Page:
Sessions / Assessment in CLIL

A preliminary study on developing bilingual classroom assessment #2524

Sat, Dec 4, 13:00-13:30 Asia/Taipei | LOCATION: Room B (Google Meet)

The study draws upon a conceptual framework of the three assessment approaches (assessment of/for/as learning) and a five-phase cycle of bilingual classroom assessment that subsumes (1) planning assessment, (2) collecting and organizing assessment information, (3) interpreting assessment information and providing feedback, (4) evaluating and reporting assessment information, and (5) taking action on the assessment results. Within this framework, the purpose of the study is to develop five modules of bilingual classroom assessment across the bilingual curricular on the arts, the health and physical education areas, cross-area project, and the using English as a medium of instruction in the English subject (i.e., the EMI). By the design-based research approach, the study investigated how the bilingual classroom assessment practices were contextualized and developed with foci on the lesson planning, the instruction implementation, and post-lesson reflections from the teachers’ perspectives. Data-collection techniques included via interviews, lesson co-planning notes, lesson observation notes, students’ worksheets and assessments, and the teachers’ post-lesson reflections. Five secondary schools (4 junior high schools, 1 senior high school) and 7 teachers (3 English teachers, and 4 content area teachers) partook in the study. Preliminary findings revealed the five assessment modules that detail why, what, how, and so what of the assessment, alongside a succinct lesson plan of a unit (a range of 3 to 16 class periods). In terms of post-lesson reflections, content-area teachers emphasized the importance of aligning classroom participation and English learning targets with the assessment tasks, so as to facilitate the dual-focused learning of Grades 7 and 8 students in bilingual classrooms. In terms of EMI, English-subject teachers indicated a need to set fewer learning targets as well as to slower the instructional pacing, so as to guide the self-directed English learning of Grade 7 students. The study delineates the implications of bilingual classroom assessment.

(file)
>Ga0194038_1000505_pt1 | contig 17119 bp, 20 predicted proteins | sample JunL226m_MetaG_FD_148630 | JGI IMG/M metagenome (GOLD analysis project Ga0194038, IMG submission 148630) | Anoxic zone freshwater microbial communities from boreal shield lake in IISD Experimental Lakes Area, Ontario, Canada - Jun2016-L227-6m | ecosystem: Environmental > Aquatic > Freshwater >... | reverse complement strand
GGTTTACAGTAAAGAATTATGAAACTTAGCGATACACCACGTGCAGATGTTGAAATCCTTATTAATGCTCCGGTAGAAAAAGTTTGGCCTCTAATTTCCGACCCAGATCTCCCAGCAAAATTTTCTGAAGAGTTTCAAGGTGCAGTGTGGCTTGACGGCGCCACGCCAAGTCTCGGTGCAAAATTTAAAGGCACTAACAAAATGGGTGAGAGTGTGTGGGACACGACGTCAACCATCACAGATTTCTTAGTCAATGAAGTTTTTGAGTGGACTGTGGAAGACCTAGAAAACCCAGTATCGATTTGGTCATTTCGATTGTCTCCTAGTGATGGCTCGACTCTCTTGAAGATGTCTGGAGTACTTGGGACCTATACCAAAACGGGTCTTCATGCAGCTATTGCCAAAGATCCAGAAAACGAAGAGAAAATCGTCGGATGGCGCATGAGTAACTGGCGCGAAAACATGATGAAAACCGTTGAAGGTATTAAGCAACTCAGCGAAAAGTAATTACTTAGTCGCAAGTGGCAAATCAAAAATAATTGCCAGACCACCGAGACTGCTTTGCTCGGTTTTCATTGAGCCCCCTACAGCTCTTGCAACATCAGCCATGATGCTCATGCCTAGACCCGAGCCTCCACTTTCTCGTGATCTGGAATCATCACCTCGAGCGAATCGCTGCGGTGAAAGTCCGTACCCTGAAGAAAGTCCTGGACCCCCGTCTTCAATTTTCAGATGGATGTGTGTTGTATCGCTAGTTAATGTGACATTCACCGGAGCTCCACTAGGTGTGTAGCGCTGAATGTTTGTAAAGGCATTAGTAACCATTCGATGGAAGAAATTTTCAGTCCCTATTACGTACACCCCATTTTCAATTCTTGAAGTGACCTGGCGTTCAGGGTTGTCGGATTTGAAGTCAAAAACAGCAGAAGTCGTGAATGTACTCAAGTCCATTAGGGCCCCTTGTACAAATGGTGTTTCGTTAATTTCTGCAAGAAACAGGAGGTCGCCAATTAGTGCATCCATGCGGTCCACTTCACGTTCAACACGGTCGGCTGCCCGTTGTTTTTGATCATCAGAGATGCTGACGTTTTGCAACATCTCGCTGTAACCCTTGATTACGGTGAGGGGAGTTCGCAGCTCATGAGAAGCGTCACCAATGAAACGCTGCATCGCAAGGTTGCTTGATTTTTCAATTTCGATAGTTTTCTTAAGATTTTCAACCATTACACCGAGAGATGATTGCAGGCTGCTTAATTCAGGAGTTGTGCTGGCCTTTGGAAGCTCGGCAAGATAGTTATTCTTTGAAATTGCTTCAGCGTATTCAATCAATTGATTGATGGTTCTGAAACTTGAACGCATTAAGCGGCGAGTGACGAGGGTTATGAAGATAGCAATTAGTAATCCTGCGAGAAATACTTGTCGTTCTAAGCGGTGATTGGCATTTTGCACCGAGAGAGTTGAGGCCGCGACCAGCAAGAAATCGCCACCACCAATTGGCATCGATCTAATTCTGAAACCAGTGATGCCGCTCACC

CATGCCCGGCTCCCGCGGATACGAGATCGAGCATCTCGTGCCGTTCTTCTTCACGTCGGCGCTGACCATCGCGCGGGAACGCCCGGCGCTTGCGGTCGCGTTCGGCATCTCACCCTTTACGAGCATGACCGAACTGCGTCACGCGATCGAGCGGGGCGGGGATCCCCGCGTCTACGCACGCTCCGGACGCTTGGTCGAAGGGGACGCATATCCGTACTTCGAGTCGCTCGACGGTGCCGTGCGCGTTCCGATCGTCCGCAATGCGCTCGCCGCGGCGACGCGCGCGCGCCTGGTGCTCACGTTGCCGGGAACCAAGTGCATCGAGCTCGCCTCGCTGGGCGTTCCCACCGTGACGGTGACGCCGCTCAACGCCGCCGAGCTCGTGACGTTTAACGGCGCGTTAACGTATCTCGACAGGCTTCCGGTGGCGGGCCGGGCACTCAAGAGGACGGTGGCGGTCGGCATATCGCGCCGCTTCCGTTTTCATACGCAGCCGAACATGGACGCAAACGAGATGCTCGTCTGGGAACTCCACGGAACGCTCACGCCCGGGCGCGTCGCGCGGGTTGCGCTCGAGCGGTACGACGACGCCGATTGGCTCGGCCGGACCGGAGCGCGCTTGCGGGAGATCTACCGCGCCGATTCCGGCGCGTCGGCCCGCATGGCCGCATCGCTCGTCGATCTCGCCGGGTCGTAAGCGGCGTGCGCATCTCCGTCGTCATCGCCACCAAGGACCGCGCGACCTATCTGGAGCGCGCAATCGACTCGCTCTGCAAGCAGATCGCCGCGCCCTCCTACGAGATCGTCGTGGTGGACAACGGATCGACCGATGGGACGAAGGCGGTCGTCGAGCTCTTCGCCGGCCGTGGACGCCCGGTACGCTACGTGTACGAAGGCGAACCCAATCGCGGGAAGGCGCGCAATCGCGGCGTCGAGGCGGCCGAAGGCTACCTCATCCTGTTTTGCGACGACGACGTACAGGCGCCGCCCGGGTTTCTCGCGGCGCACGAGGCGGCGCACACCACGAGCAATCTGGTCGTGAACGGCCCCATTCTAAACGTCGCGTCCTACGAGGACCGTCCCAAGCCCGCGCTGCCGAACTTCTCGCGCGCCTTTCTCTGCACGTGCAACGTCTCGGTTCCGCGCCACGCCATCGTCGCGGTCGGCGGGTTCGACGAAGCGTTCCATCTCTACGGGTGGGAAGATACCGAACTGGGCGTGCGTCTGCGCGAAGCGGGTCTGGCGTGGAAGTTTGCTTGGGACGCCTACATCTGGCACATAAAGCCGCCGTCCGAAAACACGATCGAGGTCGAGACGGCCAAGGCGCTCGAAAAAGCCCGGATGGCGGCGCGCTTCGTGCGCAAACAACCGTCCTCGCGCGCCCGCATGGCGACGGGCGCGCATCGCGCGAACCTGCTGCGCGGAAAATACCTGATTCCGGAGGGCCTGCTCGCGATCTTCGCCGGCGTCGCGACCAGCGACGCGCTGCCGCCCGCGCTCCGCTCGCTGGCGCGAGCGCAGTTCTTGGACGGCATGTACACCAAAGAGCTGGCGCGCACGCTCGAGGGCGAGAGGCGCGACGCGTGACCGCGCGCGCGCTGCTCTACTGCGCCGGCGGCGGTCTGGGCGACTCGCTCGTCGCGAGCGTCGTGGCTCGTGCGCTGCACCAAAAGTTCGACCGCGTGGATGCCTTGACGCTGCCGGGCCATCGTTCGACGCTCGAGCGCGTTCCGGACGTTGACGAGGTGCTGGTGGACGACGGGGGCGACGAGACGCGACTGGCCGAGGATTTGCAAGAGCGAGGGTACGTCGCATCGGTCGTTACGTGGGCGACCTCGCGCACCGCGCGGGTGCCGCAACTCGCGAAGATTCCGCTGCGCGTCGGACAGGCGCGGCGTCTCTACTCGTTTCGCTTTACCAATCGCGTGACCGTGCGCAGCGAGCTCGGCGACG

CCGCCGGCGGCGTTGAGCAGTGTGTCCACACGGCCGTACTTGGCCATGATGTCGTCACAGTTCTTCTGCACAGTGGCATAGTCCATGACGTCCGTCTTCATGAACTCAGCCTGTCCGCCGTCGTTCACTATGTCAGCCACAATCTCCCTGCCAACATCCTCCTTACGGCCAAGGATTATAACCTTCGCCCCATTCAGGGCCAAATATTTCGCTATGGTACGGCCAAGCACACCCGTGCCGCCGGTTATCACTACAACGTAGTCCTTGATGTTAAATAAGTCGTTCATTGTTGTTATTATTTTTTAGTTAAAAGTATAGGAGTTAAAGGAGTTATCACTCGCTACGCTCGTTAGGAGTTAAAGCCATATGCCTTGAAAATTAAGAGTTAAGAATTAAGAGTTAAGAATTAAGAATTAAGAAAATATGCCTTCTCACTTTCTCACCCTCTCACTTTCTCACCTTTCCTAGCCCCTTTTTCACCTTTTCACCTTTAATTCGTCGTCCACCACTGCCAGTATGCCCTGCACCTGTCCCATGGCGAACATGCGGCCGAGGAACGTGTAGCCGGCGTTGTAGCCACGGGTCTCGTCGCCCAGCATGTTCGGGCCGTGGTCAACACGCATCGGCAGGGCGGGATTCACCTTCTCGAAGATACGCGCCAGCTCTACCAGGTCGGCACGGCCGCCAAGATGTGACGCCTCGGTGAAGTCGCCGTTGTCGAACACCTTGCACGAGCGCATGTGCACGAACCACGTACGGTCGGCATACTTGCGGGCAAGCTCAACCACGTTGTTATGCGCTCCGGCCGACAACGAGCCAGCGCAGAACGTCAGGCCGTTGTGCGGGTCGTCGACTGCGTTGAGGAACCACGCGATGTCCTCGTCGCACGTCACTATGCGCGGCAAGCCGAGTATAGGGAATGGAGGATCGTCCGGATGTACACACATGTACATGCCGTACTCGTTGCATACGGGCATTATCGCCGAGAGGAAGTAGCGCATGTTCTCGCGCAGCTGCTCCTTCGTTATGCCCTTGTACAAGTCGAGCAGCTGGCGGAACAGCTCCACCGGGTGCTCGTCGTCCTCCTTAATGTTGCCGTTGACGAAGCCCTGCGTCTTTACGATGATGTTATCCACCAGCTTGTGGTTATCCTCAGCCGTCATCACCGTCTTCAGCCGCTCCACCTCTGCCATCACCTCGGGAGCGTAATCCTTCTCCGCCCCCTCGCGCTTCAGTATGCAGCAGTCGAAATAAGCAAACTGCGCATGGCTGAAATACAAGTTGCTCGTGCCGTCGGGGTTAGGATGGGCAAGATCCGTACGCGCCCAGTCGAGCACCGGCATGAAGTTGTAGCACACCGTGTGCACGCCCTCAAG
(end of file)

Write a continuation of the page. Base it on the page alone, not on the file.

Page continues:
Constructing Professional Competency Indicators for Content and Language Integrated Learning (CLIL) Teachers in Taiwan #2523

Sun, Dec 5, 11:30-12:00 Asia/Taipei | LOCATION: Room A (Webex)

Originally from Europe, Content and Language Integrated Learning (CLIL) has been adopted as the mainstream bilingual education model for Taiwanese primary and secondary schools in recent years due to its dual content-and-language focus and the flexibility with which it can be adapted to local educational contexts.

In response to Taiwan’s “2030 Bilingual Nation” policy, the Language Training and Testing Center (LTTC) has been working closely with city education bureaus and university-affiliated bilingual education centers on the development of resources for CLIL teacher training and classroom assessment. To further align the center’s previous efforts and to fill the gap in CLIL-related research conducted so far in Taiwan, the LTTC initiated the present study. It encompassed document analysis, panel discussions, surveys and interviews to create a proposed set of professional competency indicators for local CLIL teachers.

In this presentation, we will provide a description of the professional competency indicators, covering how they are aligned with existing competency frameworks for CLIL teachers (e.g., Bertaux et al., 2010; Marsh et al., 2010), while at the same time supplemented by professional standards developed specifically for teachers in Taiwan (e.g., Chen 2014; Chung et al., 2012) as well as literature related to CLIL teacher professional development in other countries and regions (e.g., Lo, 2020; Rutgers et al., 2020). These indicators serve as a point of reference for discussions pertaining to CLIL teaching, teachers’ professional development, and related research in an EFL context such as Taiwan. Since they are meant to be of use in the Taiwanese context and to inform local teacher training, we will also elaborate on how the indicators address local needs to support learner-centered teaching and assessment practices.